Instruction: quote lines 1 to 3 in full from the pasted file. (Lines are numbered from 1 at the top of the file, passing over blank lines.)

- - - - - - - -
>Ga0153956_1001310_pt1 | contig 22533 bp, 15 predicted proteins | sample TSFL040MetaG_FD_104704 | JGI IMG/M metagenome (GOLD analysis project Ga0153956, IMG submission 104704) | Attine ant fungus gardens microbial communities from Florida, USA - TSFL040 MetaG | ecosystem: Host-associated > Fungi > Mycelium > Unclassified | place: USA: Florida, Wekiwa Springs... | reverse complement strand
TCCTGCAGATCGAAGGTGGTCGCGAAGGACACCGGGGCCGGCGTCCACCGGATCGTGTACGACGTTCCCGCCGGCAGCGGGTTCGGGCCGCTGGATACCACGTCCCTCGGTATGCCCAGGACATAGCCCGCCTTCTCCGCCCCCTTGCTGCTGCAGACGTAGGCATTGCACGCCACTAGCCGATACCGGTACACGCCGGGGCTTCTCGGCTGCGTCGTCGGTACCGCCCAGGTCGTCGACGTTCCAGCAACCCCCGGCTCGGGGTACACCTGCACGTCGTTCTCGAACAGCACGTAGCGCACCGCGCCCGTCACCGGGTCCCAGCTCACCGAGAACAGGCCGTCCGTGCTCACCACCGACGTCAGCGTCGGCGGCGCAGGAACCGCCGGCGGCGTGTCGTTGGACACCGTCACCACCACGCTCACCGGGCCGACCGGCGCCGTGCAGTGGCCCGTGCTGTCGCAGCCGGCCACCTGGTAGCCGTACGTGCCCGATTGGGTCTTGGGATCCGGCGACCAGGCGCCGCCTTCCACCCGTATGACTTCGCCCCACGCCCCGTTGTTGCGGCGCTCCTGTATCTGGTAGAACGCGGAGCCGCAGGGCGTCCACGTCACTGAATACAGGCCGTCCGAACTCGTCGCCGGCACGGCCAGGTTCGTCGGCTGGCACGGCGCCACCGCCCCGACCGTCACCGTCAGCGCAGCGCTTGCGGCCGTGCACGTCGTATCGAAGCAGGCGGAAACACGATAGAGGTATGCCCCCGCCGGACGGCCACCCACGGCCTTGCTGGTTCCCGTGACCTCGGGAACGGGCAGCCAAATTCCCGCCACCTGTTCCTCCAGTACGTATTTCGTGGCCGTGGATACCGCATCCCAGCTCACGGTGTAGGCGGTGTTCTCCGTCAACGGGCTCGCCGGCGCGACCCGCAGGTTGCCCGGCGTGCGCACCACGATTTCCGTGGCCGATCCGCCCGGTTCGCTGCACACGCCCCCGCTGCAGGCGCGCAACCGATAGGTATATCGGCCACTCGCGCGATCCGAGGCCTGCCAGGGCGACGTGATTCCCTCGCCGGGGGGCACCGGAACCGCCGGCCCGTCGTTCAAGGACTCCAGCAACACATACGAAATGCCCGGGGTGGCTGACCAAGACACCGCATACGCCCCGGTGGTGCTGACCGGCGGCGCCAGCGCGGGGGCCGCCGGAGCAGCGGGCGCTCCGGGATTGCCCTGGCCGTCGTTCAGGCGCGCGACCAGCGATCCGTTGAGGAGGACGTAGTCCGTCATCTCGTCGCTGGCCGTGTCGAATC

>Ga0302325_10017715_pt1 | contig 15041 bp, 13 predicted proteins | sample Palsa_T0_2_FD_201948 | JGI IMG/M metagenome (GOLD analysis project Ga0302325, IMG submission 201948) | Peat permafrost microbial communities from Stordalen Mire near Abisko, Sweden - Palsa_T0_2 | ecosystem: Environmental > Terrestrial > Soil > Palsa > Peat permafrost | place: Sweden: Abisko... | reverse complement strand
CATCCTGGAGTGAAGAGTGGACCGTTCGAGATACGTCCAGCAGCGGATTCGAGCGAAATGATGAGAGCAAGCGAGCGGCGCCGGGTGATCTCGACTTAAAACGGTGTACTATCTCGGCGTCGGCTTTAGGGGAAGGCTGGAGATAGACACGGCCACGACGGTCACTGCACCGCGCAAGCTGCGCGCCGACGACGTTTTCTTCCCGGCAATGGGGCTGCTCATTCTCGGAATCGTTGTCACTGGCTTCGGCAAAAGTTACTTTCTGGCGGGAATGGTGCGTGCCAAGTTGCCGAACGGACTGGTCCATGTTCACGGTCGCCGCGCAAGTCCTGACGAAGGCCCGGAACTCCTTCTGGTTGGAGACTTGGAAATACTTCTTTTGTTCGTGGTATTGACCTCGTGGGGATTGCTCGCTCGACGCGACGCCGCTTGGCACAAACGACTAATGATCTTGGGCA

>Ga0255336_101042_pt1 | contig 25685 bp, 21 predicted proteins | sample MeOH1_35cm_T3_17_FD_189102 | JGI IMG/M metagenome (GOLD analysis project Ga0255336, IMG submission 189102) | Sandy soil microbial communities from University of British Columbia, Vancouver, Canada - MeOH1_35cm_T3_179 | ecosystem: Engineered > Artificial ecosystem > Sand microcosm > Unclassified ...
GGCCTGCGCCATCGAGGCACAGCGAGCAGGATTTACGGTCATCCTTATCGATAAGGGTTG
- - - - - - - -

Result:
>Ga0153956_1001310_pt1 | contig 22533 bp, 15 predicted proteins | sample TSFL040MetaG_FD_104704 | JGI IMG/M metagenome (GOLD analysis project Ga0153956, IMG submission 104704) | Attine ant fungus gardens microbial communities from Florida, USA - TSFL040 MetaG | ecosystem: Host-associated > Fungi > Mycelium > Unclassified | place: USA: Florida, Wekiwa Springs... | reverse complement strand
TCCTGCAGATCGAAGGTGGTCGCGAAGGACACCGGGGCCGGCGTCCACCGGATCGTGTACGACGTTCCCGCCGGCAGCGGGTTCGGGCCGCTGGATACCACGTCCCTCGGTATGCCCAGGACATAGCCCGCCTTCTCCGCCCCCTTGCTGCTGCAGACGTAGGCATTGCACGCCACTAGCCGATACCGGTACACGCCGGGGCTTCTCGGCTGCGTCGTCGGTACCGCCCAGGTCGTCGACGTTCCAGCAACCCCCGGCTCGGGGTACACCTGCACGTCGTTCTCGAACAGCACGTAGCGCACCGCGCCCGTCACCGGGTCCCAGCTCACCGAGAACAGGCCGTCCGTGCTCACCACCGACGTCAGCGTCGGCGGCGCAGGAACCGCCGGCGGCGTGTCGTTGGACACCGTCACCACCACGCTCACCGGGCCGACCGGCGCCGTGCAGTGGCCCGTGCTGTCGCAGCCGGCCACCTGGTAGCCGTACGTGCCCGATTGGGTCTTGGGATCCGGCGACCAGGCGCCGCCTTCCACCCGTATGACTTCGCCCCACGCCCCGTTGTTGCGGCGCTCCTGTATCTGGTAGAACGCGGAGCCGCAGGGCGTCCACGTCACTGAATACAGGCCGTCCGAACTCGTCGCCGGCACGGCCAGGTTCGTCGGCTGGCACGGCGCCACCGCCCCGACCGTCACCGTCAGCGCAGCGCTTGCGGCCGTGCACGTCGTATCGAAGCAGGCGGAAACACGATAGAGGTATGCCCCCGCCGGACGGCCACCCACGGCCTTGCTGGTTCCCGTGACCTCGGGAACGGGCAGCCAAATTCCCGCCACCTGTTCCTCCAGTACGTATTTCGTGGCCGTGGATACCGCATCCCAGCTCACGGTGTAGGCGGTGTTCTCCGTCAACGGGCTCGCCGGCGCGACCCGCAGGTTGCCCGGCGTGCGCACCACGATTTCCGTGGCCGATCCGCCCGGTTCGCTGCACACGCCCCCGCTGCAGGCGCGCAACCGATAGGTATATCGGCCACTCGCGCGATCCGAGGCCTGCCAGGGCGACGTGATTCCCTCGCCGGGGGGCACCGGAACCGCCGGCCCGTCGTTCAAGGACTCCAGCAACACATACGAAATGCCCGGGGTGGCTGACCAAGACACCGCATACGCCCCGGTGGTGCTGACCGGCGGCGCCAGCGCGGGGGCCGCCGGAGCAGCGGGCGCTCCGGGATTGCCCTGGCCGTCGTTCAGGCGCGCGACCAGCGATCCGTTGAGGAGGACGTAGTCCGTCATCTCGTCGCTGGCCGTGTCGAATC

>Ga0302325_10017715_pt1 | contig 15041 bp, 13 predicted proteins | sample Palsa_T0_2_FD_201948 | JGI IMG/M metagenome (GOLD analysis project Ga0302325, IMG submission 201948) | Peat permafrost microbial communities from Stordalen Mire near Abisko, Sweden - Palsa_T0_2 | ecosystem: Environmental > Terrestrial > Soil > Palsa > Peat permafrost | place: Sweden: Abisko... | reverse complement strand